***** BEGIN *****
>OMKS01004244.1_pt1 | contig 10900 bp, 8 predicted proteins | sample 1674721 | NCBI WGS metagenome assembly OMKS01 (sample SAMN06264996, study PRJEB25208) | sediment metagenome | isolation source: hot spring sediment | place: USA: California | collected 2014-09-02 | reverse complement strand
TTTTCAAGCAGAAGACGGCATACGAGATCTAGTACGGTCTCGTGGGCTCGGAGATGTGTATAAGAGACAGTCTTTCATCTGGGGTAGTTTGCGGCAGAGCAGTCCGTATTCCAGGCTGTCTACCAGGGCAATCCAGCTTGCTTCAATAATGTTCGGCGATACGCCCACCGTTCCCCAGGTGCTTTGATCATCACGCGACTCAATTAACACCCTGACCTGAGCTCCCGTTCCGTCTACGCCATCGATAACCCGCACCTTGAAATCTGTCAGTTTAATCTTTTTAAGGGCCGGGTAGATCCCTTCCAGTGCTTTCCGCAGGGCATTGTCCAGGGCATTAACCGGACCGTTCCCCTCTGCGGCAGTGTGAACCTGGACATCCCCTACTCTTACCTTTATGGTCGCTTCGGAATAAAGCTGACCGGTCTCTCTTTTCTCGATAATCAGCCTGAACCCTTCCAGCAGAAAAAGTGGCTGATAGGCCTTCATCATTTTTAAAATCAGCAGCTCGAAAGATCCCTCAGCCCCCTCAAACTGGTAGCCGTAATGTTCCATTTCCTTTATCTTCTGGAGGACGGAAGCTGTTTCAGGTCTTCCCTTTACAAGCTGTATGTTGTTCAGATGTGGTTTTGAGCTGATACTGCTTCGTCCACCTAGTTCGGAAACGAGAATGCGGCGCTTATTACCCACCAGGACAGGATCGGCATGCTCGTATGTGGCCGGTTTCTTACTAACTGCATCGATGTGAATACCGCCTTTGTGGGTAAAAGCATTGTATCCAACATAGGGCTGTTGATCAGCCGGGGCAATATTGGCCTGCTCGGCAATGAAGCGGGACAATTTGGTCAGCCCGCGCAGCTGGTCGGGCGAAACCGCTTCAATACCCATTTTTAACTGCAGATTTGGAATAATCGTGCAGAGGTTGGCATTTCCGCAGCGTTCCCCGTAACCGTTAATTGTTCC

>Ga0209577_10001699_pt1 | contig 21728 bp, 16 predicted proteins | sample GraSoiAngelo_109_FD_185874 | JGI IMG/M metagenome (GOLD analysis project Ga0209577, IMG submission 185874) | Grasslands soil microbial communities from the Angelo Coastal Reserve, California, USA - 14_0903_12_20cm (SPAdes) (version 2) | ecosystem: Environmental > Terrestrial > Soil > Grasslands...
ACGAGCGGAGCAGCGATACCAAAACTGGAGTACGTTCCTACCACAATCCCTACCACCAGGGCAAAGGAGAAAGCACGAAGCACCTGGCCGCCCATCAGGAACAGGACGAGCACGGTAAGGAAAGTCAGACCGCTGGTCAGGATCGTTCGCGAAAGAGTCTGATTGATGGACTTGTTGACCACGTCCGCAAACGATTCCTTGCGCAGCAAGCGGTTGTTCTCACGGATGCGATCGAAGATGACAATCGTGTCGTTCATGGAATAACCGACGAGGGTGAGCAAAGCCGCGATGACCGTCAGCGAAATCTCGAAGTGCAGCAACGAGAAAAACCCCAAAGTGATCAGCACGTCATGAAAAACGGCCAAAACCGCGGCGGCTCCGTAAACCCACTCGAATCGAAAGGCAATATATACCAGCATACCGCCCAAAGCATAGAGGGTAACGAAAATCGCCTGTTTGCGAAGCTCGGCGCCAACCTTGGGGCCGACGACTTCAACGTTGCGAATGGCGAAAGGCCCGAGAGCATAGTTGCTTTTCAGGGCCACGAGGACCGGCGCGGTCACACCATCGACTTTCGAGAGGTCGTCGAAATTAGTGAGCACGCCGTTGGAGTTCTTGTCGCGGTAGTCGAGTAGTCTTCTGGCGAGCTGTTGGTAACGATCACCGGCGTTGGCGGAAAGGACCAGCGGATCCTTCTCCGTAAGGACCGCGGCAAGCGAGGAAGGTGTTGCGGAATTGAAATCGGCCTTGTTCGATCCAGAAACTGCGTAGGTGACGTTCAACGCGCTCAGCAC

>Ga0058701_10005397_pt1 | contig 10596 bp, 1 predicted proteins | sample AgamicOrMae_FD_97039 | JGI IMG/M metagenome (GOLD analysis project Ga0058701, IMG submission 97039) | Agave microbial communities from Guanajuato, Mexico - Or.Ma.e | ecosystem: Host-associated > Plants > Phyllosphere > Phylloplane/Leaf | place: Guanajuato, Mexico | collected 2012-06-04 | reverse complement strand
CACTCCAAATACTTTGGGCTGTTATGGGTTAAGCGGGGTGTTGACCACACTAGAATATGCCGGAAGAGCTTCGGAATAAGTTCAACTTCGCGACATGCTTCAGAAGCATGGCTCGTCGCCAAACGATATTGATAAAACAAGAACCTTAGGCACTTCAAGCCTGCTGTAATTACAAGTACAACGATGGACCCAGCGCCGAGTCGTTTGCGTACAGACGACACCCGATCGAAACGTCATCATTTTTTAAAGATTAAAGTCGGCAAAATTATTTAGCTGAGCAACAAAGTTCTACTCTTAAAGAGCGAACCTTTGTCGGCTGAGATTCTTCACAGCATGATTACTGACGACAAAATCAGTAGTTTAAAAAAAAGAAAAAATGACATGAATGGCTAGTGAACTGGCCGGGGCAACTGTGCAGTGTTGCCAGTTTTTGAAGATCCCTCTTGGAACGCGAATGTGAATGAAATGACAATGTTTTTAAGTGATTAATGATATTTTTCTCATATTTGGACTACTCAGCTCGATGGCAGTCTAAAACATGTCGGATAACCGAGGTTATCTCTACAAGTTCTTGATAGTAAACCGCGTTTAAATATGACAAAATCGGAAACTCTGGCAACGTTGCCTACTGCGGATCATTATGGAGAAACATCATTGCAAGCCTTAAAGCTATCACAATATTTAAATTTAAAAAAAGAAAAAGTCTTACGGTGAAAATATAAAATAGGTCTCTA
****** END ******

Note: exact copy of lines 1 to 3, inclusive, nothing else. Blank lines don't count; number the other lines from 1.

>OMKS01004244.1_pt1 | contig 10900 bp, 8 predicted proteins | sample 1674721 | NCBI WGS metagenome assembly OMKS01 (sample SAMN06264996, study PRJEB25208) | sediment metagenome | isolation source: hot spring sediment | place: USA: California | collected 2014-09-02 | reverse complement strand
TTTTCAAGCAGAAGACGGCATACGAGATCTAGTACGGTCTCGTGGGCTCGGAGATGTGTATAAGAGACAGTCTTTCATCTGGGGTAGTTTGCGGCAGAGCAGTCCGTATTCCAGGCTGTCTACCAGGGCAATCCAGCTTGCTTCAATAATGTTCGGCGATACGCCCACCGTTCCCCAGGTGCTTTGATCATCACGCGACTCAATTAACACCCTGACCTGAGCTCCCGTTCCGTCTACGCCATCGATAACCCGCACCTTGAAATCTGTCAGTTTAATCTTTTTAAGGGCCGGGTAGATCCCTTCCAGTGCTTTCCGCAGGGCATTGTCCAGGGCATTAACCGGACCGTTCCCCTCTGCGGCAGTGTGAACCTGGACATCCCCTACTCTTACCTTTATGGTCGCTTCGGAATAAAGCTGACCGGTCTCTCTTTTCTCGATAATCAGCCTGAACCCTTCCAGCAGAAAAAGTGGCTGATAGGCCTTCATCATTTTTAAAATCAGCAGCTCGAAAGATCCCTCAGCCCCCTCAAACTGGTAGCCGTAATGTTCCATTTCCTTTATCTTCTGGAGGACGGAAGCTGTTTCAGGTCTTCCCTTTACAAGCTGTATGTTGTTCAGATGTGGTTTTGAGCTGATACTGCTTCGTCCACCTAGTTCGGAAACGAGAATGCGGCGCTTATTACCCACCAGGACAGGATCGGCATGCTCGTATGTGGCCGGTTTCTTACTAACTGCATCGATGTGAATACCGCCTTTGTGGGTAAAAGCATTGTATCCAACATAGGGCTGTTGATCAGCCGGGGCAATATTGGCCTGCTCGGCAATGAAGCGGGACAATTTGGTCAGCCCGCGCAGCTGGTCGGGCGAAACCGCTTCAATACCCATTTTTAACTGCAGATTTGGAATAATCGTGCAGAGGTTGGCATTTCCGCAGCGTTCCCCGTAACCGTTAATTGTTCC

>Ga0209577_10001699_pt1 | contig 21728 bp, 16 predicted proteins | sample GraSoiAngelo_109_FD_185874 | JGI IMG/M metagenome (GOLD analysis project Ga0209577, IMG submission 185874) | Grasslands soil microbial communities from the Angelo Coastal Reserve, California, USA - 14_0903_12_20cm (SPAdes) (version 2) | ecosystem: Environmental > Terrestrial > Soil > Grasslands...